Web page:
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What does the average citizen of the D&D5 default setting know about magic (as opposed to the "extraordinary people" who are the classed adventurers, according to the PHB), and how does the public react and relate to magic in D&D5?

Has practically everyone seen a Prestidigitation spell at work at least once in their life? How scared would townsfolk be of a level 1 Warlock? Would they know it's a Warlock, or just that it's some kind of magic user? If a Wizard turns out to know the Fireball spell, what level of threat is she considered by the general, non-extraordinary populace? (A member of a regular SWAT team? Rambo? Gandalf? :)) And so on. Mind you, these really are just examples.

I know (well, hope) most of these questions will be answered by the DMG and/or setting books, and I also know some would say it's mostly up to the DM (especially concerning a homebrew setting), but it would be good to have at least some pointers regarding the implied official setting, and inferred from the official material published so far.

Edit: I know the default setting is that of the Forgotten Realms (even though the PHB itself cites other settings as well.) However, let's suppose that I know nothing of the Realms aside from what's in the PHB, and let's also pretend that this is my first encounter with the world(s) of D&D. :)

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    \$\begingroup\$ This is heavily dependent on the setting. I'm not sure there is a general case answer. Consider the differences between say Faerun (Realms) where magic users aren't very common, but plenty exist openly, to say like Eberron where everything runs on Magic to Athas (Dark Sun) where magic is very costly and often hidden. \$\endgroup\$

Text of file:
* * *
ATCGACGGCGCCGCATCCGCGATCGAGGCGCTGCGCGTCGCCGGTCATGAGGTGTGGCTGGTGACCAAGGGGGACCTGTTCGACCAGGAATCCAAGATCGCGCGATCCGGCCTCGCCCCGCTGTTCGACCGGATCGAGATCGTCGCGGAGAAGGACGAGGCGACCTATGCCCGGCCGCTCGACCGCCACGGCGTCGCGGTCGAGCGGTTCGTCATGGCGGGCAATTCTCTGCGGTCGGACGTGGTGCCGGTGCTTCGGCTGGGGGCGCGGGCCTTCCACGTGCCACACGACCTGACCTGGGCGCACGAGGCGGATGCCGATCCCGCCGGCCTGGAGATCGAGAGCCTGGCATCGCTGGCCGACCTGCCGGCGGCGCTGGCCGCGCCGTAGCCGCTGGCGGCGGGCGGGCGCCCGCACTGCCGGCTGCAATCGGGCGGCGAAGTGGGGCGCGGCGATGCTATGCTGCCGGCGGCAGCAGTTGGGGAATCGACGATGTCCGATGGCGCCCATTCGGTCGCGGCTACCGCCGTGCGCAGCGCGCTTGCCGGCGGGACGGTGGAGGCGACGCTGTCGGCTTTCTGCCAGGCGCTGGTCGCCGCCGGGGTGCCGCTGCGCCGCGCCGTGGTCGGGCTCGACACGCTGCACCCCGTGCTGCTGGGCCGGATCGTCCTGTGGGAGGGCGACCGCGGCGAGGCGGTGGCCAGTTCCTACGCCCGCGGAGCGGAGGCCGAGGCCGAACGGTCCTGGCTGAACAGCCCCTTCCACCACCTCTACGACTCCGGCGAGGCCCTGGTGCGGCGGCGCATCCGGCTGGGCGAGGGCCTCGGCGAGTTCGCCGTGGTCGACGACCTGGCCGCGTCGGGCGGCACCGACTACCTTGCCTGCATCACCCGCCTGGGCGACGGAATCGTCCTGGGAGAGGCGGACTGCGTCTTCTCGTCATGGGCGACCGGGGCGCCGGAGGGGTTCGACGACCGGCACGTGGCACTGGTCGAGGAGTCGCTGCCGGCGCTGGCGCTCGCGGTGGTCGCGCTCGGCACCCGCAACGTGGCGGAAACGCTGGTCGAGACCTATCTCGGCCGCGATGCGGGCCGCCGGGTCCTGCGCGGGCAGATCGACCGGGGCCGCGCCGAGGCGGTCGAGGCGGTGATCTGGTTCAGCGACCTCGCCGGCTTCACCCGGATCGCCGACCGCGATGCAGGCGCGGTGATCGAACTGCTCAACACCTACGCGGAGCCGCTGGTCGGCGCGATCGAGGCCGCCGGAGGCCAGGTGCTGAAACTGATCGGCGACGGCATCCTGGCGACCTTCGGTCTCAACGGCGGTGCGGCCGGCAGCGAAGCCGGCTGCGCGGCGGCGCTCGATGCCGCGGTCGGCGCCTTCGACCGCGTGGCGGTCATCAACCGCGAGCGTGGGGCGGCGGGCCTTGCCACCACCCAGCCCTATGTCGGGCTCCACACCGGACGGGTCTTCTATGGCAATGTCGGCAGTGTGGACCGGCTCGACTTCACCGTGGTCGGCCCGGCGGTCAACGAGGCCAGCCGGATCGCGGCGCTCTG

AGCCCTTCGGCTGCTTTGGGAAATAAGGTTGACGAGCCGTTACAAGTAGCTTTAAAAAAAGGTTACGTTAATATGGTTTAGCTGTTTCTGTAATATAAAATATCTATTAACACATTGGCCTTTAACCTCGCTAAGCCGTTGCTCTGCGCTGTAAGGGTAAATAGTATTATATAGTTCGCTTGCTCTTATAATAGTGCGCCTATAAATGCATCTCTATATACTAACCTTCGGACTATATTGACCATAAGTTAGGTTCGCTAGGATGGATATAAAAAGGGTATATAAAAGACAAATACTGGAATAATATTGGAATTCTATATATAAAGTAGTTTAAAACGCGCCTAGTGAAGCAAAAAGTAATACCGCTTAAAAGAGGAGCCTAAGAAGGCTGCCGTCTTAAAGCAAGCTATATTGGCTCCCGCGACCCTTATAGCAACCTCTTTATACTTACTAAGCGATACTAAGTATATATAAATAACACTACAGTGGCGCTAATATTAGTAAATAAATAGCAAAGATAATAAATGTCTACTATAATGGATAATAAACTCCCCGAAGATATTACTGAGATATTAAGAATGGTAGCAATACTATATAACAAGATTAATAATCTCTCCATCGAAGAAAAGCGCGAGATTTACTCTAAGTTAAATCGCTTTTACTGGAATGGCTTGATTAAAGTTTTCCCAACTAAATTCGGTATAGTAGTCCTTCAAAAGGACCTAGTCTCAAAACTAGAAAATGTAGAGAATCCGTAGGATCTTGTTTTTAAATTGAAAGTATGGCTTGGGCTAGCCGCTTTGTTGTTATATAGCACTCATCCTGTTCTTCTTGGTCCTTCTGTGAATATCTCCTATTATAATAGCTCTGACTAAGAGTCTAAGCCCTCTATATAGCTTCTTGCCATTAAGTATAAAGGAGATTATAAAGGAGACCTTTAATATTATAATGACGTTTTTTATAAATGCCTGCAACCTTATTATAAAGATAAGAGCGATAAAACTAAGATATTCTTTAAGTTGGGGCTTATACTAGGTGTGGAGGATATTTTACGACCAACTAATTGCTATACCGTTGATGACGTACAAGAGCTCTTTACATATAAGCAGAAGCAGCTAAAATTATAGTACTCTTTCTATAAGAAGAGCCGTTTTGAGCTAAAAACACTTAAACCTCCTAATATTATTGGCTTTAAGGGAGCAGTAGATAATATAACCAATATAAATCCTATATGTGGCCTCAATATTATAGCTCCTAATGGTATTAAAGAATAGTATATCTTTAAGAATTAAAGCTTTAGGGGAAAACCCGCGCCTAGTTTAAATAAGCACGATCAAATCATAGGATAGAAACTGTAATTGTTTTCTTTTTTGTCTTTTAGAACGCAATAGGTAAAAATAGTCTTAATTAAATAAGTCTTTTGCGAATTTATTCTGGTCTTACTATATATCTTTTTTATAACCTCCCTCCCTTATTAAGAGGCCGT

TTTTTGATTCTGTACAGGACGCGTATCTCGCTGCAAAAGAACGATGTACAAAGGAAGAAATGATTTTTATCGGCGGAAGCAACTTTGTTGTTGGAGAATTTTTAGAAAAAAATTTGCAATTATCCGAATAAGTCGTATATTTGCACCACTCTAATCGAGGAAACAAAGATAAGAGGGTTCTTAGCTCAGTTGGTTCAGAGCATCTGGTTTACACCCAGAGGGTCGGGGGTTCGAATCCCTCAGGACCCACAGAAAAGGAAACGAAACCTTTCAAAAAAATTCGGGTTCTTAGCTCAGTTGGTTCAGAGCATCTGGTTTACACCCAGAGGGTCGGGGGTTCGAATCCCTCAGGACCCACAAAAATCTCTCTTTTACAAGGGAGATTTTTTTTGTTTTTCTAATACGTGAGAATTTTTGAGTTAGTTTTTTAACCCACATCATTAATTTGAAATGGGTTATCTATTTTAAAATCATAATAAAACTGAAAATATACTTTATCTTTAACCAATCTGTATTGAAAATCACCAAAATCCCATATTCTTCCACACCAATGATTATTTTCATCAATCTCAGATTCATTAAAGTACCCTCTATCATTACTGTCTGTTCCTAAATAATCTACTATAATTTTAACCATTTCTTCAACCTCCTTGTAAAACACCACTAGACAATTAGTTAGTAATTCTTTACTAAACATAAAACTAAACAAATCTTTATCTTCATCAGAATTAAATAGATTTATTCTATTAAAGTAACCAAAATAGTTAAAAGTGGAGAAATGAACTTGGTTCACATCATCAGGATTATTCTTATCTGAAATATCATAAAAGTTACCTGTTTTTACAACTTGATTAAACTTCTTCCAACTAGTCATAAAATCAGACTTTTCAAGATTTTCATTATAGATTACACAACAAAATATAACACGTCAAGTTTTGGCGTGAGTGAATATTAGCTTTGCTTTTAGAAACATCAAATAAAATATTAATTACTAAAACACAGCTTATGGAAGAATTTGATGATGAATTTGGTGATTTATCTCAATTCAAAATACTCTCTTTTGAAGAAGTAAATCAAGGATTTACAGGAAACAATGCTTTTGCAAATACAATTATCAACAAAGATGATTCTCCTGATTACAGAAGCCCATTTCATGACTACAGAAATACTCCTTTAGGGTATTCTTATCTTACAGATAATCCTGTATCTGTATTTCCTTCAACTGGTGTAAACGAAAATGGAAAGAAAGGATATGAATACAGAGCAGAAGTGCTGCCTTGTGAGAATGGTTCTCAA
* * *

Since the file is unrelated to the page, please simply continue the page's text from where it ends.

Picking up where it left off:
– wax eagle
    Commented Oct 7, 2014 at 17:17
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    \$\begingroup\$ @waxeagle Sure, it is heavily dependent on the setting. However, the PHB itself has a rather strongly implied setting -- a "generic D&D world" that can be inferred from the races' and classes' descriptions, from the equipment lists, from the skills, feats, spells, etc. I know it's just a skeleton to build your custom "frankensteinian" fantasy flesh upon... what I'm looking for here is the most generic flesh that fits on those bones, though. Not "AB normal" (Eberron, Athas), simply "normal", to quote a movie classic. :) \$\endgroup\$
    – OpaCitiZen
    Commented Oct 7, 2014 at 18:47
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    \$\begingroup\$ It's not generic. It's Realms. Realms is the default setting for 5e. If you're asking about the default setting, make sure you note that. \$\endgroup\$
    – wax eagle
    Commented Oct 7, 2014 at 18:49
  • \$\begingroup\$ @waxeagle I've updated my Q to be a bit more specific. \$\endgroup\$
    – OpaCitiZen
    Commented Oct 7, 2014 at 19:13
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    \$\begingroup\$ @SevenSidedDie I'm not sure the Realms tag would be entirely appropriate, since the PHB itself doesn't say, as far as I can remember, that its default setting is the FR. On the other hand, I'm not asking for a functional analysis of the rules either. I'm asking for an educated reading primarily of the fluff accompanying the rules, supported by hard evidence in the rules. The golden mean or something. :) \$\endgroup\$